DTA meta-analyses of ordinal index tests could have bias if included primary studies only report results from well performing thresholds, and if the thresholds reported differ across primary studies. This problem has been raised as a concern in mental health tests, and authors should report how they handle missing threshold data.97

With the growing evidence supporting the correlation between adherence to reporting guidelines and study quality, orchestrated strategies should be dedicated towards implementing PRISMA-DTA into research practices.98 These approaches could be achieved on the journal level, by encouraging adoption of PRISMA-DTA and giving journal peer reviewers the option of using the PRISMA-DTA checklist as part of a manuscript peer review process, or on the author level, through organising workshops and raising awareness of PRISMA-DTA. Computerised analysis of manuscripts for compliance with PRISMA-DTA, as has been done for CONSORT (consolidated standards of reporting trials), would greatly decrease barriers to evaluating completeness of reporting.

With the increasing number of DTA systematic reviews, several emerging advances might be relevant to DTA systematic reviews. The implementation of machine learning in the identification of relevant DTA articles for inclusion in systematic reviews could increase efficiency, automate relatively daunting tasks, and yield a broader recall of identified articles.99 However, the underlying algorithms of such processes are not yet fully understood. Whatever methods of article identification are used, readers will benefit from a complete description of the process. With the challenges arising from the poor reporting of artificial intelligence driven primary research in DTA,100 the development of reporting guidelines specifying the minimum parameters to be reported for these algorithms could improve our understanding and allow for the use of their results in meta-research. Similar guidelines are available for individual participant data.3101


This explanatory document aims to provide a resource for authors seeking guidance in what to include in a report of a DTA systematic review. We encourage authors to use this article when seeking a more comprehensive explanation of each item included in the PRISMA-DTA statement. We hope that these resources, along with the associated website (, help improve the complete and transparent reporting of DTA systematic reviews.


  • Contributors: All authors approve of the final submitted version. All authors meet ICMJE criteria for authorship. All authors met ICMJE requirements for authorship, and contributed to the conceptualisation, writing, editing, and approval process. MDFM is the guarantor. The corresponding author attests that all listed authors meet authorship criteria and that no others meeting the criteria have been omitted.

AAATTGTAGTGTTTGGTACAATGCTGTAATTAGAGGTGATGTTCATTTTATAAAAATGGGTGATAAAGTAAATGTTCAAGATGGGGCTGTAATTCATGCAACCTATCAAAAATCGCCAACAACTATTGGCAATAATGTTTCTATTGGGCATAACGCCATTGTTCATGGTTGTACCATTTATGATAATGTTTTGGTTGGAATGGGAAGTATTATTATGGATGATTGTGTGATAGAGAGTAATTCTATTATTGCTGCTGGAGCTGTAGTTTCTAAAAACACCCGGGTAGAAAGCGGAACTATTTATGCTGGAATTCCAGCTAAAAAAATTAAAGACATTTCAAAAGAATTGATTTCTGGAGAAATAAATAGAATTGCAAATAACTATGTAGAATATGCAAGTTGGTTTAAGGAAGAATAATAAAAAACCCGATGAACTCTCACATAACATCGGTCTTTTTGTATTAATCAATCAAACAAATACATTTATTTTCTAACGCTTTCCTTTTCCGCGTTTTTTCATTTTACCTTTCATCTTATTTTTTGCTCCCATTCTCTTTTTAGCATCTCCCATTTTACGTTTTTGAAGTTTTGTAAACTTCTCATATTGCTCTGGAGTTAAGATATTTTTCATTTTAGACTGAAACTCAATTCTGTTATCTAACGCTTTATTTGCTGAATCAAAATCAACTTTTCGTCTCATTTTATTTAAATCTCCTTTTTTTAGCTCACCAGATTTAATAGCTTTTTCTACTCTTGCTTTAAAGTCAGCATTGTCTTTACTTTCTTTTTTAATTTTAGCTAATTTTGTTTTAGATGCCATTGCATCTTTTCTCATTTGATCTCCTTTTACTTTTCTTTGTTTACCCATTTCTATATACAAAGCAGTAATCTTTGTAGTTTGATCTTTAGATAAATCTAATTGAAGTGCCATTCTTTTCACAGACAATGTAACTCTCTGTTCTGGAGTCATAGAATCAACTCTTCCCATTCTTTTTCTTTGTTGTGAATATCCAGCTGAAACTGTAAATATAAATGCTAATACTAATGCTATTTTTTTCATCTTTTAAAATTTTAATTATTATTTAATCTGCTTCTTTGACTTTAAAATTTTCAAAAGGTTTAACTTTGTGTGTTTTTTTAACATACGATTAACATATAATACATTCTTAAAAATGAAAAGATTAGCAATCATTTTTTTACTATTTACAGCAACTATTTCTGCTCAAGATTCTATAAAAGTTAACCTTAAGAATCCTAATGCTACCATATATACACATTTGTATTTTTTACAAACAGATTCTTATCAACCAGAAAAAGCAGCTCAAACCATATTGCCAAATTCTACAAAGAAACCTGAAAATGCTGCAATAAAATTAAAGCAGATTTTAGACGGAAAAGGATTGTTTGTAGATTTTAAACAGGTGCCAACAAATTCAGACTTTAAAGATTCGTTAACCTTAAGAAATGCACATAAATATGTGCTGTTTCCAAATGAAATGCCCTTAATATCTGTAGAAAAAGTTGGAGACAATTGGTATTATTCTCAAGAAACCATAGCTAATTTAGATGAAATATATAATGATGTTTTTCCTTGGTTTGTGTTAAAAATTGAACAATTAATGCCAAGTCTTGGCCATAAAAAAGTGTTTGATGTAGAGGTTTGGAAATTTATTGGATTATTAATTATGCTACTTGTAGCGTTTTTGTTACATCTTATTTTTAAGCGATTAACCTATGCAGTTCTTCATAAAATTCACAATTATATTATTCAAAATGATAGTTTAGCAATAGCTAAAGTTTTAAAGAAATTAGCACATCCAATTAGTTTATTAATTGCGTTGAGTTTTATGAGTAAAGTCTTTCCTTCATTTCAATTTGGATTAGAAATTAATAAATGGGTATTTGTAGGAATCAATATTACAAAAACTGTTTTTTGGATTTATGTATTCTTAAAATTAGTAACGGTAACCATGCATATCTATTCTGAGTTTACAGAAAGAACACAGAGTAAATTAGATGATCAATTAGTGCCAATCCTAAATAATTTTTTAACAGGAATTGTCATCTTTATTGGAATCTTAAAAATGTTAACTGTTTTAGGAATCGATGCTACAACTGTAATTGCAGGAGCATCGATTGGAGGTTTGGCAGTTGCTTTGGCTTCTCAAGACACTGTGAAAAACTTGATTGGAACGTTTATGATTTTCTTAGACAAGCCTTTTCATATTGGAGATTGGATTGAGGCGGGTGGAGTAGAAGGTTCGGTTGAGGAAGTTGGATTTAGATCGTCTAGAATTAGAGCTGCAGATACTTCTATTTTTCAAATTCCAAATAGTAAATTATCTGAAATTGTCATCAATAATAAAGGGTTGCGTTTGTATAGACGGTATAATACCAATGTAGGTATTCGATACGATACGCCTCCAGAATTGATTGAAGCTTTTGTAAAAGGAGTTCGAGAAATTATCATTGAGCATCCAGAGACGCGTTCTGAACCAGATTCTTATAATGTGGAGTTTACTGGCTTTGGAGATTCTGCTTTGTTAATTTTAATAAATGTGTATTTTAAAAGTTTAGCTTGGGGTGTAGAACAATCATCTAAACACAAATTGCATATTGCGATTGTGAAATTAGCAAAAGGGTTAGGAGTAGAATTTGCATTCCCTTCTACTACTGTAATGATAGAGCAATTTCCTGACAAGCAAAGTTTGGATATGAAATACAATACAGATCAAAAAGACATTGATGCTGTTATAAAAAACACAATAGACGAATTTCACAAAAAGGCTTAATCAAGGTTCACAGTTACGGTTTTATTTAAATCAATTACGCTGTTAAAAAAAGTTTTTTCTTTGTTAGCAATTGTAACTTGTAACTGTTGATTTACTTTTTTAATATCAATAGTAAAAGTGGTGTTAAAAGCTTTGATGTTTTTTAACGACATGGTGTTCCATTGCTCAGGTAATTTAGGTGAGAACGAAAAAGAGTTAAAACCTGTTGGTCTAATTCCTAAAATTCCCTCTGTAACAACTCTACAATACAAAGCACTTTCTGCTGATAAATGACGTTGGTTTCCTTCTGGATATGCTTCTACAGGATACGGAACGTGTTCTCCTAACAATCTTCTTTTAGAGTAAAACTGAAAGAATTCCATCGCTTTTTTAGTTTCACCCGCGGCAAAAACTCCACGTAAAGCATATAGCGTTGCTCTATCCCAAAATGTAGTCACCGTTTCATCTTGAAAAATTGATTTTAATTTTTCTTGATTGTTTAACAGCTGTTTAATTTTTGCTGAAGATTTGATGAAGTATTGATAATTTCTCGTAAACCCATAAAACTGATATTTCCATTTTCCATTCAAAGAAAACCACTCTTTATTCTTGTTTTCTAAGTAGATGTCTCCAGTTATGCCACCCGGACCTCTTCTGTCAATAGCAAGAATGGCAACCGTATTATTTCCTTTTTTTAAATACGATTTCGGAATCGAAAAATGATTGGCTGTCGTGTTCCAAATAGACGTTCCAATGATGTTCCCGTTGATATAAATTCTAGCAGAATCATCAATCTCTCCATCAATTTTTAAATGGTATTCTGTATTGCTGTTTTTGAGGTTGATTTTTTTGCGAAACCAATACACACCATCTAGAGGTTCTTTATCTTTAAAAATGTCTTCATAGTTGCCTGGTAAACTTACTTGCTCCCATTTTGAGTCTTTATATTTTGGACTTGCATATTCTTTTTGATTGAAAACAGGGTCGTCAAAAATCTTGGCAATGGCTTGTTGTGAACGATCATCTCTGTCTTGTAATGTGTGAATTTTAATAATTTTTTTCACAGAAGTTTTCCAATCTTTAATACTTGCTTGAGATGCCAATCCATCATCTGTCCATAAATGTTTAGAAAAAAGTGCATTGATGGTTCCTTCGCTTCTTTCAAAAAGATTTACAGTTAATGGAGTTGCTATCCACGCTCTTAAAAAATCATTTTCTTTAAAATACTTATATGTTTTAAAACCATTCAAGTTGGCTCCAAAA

• Funding: J-PS is supported by the Ontario Graduate Scholarship, and MDFM is supported by the University of Ottawa Department of Radiology Research Stipend Programme. MDFM is supported by the Canadian Institute for Health Research (grant No 375751), Canadian Agency for Drugs and Technologies in Health, and STAndards for Reporting of Diagnostic accuracy studies group (STARD). CJH is supported by the National Institute for Health Research (NIHR) Collaboration for Leadership in Applied Health Research and Care South West Peninsula. BDT is supported by the Fonds de recherche du Québec-Santé researcher salary award. JJD is a United Kingdom NIHR Senior Investigator Emeritus, and is supported by the NIHR Birmingham Biomedical Research Centre. YT is funded by a UK NIHR postdoctoral fellowship, and is supported by the NIHR Birmingham Biomedical Research Centre. BHW is supported by a Medical Research Council Clinician Scientist Fellowship (grant No MR/N007999/1). BL is supported by a Canadian Institutes of Health Research Frederick Banting and Charles Best Canada Graduate Scholarship doctoral award. None of the funding bodies listed had any role in the design of the document; management, preparation, review, or approval of the manuscript; and decision to submit the manuscript for publication. The views expressed are those of the authors and not necessarily those of the UK NHS, NIHR, or the Department of Health and Social Care.

  • Competing interests: All authors have completed the ICMJE uniform disclosure form at and declare: support from the Ontario Graduate Scholarship and the University of Ottawa Department of Radiology Research Stipend Programme, Canadian Institute for Health Research, Canadian Agency for Drugs and Technologies in Health, and STAndards for Reporting of Diagnostic accuracy studies group, National Institute for Health Research (NIHR) Collaboration for Leadership in Applied Health Research and Care South West Peninsula, Fonds de recherche du Québec-Santé, NIHR, and Medical Research Council for the submitted work; no other relationships or activities that could appear to have influenced the submitted work.

  • Provenance and peer review: Not commissioned; externally peer reviewed.